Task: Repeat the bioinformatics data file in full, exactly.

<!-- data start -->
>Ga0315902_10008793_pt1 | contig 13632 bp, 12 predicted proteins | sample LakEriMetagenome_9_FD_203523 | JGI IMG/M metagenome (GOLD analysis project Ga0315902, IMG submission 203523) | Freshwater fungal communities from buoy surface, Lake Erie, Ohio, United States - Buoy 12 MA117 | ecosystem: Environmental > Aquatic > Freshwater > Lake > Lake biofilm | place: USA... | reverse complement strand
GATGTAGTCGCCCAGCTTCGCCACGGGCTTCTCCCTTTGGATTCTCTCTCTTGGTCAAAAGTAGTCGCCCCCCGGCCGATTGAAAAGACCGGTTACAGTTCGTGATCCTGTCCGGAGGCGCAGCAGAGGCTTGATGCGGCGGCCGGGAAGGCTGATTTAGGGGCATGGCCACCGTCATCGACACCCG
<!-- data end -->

>Ga0315902_10008793_pt1 | contig 13632 bp, 12 predicted proteins | sample LakEriMetagenome_9_FD_203523 | JGI IMG/M metagenome (GOLD analysis project Ga0315902, IMG submission 203523) | Freshwater fungal communities from buoy surface, Lake Erie, Ohio, United States - Buoy 12 MA117 | ecosystem: Environmental > Aquatic > Freshwater > Lake > Lake biofilm | place: USA... | reverse complement strand
GATGTAGTCGCCCAGCTTCGCCACGGGCTTCTCCCTTTGGATTCTCTCTCTTGGTCAAAAGTAGTCGCCCCCCGGCCGATTGAAAAGACCGGTTACAGTTCGTGATCCTGTCCGGAGGCGCAGCAGAGGCTTGATGCGGCGGCCGGGAAGGCTGATTTAGGGGCATGGCCACCGTCATCGACACCCG